Programmatic for Social Media: Vocabulary & First Steps

By: Colleen Lutolf

October 30, 2019

Programmatic advertising is not new, but as machine learning gets more sophisticated, automation is of increasing importance to social media marketers. But one thing standing in the way is of them harnessing the potential of programmatic is the process itself.

And it’s an area in which social media marketers need to get up to speed: The programmatic industry is projected to grow to $81 billion by 2021 in the U.S. alone.

That growth is due to the multiple opportunities programmatic presents: a reduction in transaction costs, the ability to monetize a broader spectrum of digital media impressions and the opportunity to leverage consumer data at scale to improve the efficiency of ad campaigns.

“Programmatic, in general, offers advertisers, including on social, a lot of benefits,” said Susan Borst, vice president of mobile at the Interactive Advertising Bureau. And with most of social media being consumed via mobile devices, “this is a mobile conversation, which dictates everything in terms of creative and what the consumer is expecting on a mobile device.”

Targeting has become so sophisticated that advertisers can provide a number of different headlines, images and texts as assets served up in real time based on a slew of criteria, Borst said.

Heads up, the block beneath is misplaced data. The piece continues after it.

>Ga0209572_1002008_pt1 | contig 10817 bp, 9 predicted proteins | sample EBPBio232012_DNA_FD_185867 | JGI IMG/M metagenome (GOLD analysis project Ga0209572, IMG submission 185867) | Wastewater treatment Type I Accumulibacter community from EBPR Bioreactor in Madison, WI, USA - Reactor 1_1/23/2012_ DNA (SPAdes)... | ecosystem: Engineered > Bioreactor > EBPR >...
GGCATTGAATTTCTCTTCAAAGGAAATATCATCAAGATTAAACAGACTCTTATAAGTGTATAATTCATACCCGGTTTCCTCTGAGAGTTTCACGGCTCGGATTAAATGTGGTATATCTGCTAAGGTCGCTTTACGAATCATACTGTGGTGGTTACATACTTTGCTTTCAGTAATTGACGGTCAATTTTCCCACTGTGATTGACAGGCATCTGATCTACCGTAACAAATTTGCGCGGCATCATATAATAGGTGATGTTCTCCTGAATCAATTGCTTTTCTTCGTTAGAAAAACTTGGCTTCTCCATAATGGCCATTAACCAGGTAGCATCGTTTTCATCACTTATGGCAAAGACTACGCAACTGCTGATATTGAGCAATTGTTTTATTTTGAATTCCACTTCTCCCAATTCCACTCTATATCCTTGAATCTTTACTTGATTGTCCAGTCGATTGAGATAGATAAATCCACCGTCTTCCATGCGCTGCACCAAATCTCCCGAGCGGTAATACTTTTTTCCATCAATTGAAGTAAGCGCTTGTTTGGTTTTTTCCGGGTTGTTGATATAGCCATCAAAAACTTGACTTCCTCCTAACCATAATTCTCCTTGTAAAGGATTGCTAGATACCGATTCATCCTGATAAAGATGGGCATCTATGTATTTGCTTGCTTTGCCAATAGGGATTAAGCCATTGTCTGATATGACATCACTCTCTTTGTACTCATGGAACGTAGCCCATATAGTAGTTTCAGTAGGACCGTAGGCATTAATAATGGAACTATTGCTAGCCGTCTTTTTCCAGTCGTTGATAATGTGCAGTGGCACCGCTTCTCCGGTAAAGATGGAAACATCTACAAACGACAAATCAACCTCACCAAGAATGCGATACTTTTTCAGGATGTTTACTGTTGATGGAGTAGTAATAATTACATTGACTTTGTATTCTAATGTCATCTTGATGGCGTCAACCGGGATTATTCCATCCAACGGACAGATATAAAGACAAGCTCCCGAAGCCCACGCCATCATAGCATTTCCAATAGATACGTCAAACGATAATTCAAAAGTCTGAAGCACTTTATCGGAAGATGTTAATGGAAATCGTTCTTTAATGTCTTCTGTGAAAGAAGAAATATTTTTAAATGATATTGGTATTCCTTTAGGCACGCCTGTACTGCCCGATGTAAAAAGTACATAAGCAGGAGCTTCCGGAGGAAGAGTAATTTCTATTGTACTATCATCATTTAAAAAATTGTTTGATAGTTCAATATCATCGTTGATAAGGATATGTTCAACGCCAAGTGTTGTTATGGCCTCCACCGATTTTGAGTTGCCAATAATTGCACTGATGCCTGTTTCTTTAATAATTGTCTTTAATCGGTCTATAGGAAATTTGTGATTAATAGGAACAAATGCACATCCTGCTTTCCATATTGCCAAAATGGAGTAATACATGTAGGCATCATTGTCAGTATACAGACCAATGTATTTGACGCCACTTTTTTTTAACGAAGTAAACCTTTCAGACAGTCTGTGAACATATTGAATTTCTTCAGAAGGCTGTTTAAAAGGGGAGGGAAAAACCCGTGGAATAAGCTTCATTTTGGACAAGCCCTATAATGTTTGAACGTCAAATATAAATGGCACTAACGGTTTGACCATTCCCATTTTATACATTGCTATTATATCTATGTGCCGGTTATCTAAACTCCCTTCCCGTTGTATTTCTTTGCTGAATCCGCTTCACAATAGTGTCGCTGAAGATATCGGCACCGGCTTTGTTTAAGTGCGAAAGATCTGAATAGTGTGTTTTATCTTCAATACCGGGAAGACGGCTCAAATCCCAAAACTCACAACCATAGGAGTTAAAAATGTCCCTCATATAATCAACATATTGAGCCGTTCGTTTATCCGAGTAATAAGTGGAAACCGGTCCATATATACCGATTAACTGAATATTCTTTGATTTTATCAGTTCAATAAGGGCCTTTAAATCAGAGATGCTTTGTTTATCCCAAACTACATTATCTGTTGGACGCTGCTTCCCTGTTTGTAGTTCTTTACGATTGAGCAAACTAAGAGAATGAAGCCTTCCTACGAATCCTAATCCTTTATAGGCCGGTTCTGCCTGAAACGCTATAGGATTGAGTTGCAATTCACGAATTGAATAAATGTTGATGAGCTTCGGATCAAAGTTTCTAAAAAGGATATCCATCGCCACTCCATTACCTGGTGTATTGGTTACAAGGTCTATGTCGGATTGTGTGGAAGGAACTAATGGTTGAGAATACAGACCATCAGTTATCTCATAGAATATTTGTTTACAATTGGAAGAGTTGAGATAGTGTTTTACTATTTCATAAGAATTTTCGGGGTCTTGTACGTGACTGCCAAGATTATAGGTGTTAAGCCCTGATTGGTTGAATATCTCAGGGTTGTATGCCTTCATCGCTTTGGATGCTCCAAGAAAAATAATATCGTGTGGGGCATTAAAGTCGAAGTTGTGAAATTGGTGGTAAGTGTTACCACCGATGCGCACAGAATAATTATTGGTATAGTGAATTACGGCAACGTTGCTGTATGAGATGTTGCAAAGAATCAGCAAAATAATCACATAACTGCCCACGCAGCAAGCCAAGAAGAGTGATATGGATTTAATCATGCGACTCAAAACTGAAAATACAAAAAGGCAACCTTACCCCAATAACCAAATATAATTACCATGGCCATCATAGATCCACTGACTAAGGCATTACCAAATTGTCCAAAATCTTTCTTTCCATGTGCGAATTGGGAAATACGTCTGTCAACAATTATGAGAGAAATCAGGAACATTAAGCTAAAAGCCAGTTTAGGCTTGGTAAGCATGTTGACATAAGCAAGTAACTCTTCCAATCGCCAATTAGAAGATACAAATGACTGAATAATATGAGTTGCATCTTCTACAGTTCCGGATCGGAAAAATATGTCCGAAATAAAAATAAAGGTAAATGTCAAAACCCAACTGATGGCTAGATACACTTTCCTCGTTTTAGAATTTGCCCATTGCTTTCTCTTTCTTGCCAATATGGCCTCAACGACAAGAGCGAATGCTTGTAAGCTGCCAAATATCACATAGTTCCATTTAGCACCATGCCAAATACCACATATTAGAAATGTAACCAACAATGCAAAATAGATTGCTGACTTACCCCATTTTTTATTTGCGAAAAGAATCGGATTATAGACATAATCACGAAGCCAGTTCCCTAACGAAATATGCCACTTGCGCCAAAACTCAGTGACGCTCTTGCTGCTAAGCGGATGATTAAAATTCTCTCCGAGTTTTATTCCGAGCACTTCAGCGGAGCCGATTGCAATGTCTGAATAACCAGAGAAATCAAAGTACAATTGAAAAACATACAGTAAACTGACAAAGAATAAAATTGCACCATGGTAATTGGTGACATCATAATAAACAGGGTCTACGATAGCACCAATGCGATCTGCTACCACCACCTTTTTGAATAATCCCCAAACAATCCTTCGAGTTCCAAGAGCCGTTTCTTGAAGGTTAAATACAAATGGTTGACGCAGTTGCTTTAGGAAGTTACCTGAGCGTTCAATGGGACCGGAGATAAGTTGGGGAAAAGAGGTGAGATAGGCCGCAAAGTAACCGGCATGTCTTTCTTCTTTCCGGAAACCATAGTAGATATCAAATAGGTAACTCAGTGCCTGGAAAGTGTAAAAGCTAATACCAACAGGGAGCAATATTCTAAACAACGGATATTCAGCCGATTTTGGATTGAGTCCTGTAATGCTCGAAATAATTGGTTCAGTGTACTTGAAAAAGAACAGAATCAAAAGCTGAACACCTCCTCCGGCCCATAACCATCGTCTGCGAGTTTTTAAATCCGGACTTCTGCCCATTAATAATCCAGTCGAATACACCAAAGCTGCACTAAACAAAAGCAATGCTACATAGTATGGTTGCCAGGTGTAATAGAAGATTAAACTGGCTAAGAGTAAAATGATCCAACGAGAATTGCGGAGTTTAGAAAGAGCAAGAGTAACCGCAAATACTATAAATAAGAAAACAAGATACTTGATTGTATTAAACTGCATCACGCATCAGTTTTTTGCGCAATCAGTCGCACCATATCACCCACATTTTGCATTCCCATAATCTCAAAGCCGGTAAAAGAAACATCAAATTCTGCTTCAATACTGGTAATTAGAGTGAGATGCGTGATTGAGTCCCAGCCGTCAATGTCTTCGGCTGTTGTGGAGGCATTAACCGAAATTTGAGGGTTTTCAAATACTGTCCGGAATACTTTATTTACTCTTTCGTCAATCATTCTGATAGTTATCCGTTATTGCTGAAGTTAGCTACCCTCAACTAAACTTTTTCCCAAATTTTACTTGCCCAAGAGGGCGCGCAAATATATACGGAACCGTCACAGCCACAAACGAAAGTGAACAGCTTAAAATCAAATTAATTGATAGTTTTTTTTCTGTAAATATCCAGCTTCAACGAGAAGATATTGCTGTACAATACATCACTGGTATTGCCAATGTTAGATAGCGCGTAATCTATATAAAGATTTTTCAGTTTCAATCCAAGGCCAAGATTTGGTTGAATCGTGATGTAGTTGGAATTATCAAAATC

Take a woman traveling to Seattle with rain in the forecast during her visit; she could be presented with an ad of a woman in Seattle wearing a raincoat. Social media platforms are user data treasure troves, and as they develop new ad targeting tools, those platforms capture marketers’ imaginations, effectively becoming demand-side platforms themselves.

Unfortunately, a lack of understanding about what programmatic is and how it works gets in the way of social media marketers leveraging the potential programmatic provides.

So first, some definitions you’ll want to become familiar with:

Supply-Side Platform (SSP): Another word for the publisher: a website or an app.

Demand Side Platform (DSP): This is the advertiser (most likely you), or the buyer of inventory.

Exchange: Tech platform that conducts real-time auctions for advertising inventory. SSPs operate exchanges.

Bidder:  Tech platform that purchase inventory on ad exchanges. DSPs operate these.

Real-time Bidding (RTB): RTB allows an individual ad impression to be put up for bid in real-time through an on-the-spot auction, and provides the ability to serve ads to consumers directly based on their demographic, psychographic or behavioral attitudes.

Once you have a better understanding of the terms, you’ll need a strategy. Borst suggested social media marketers take these three steps before delving into programmatic advertising:

  1. Be very clear your strategy. “Define your creative strategy and objectives and stick to that because your plan could change significantly based on your objectives,” Borst said. If your objective is reach and awareness you may develop a completely different strategy than direct response, which attempts to drive the user to conversion.
  2. Evaluate your content solutions. “You want to understand your content options; do you have content that already exists? And how do you want to distribute it? Stick to your original KPIs, so that if you are launching an awareness campaign, you may opt for shorter format at a higher frequency,” said Borst.
  3. Disclosure Compliance. Before you activate your campaign, ensure you are in compliance with Federal Trade Commission disclosure requirements. Got to the FTC’s website to learn more.

At The Social Shake-Up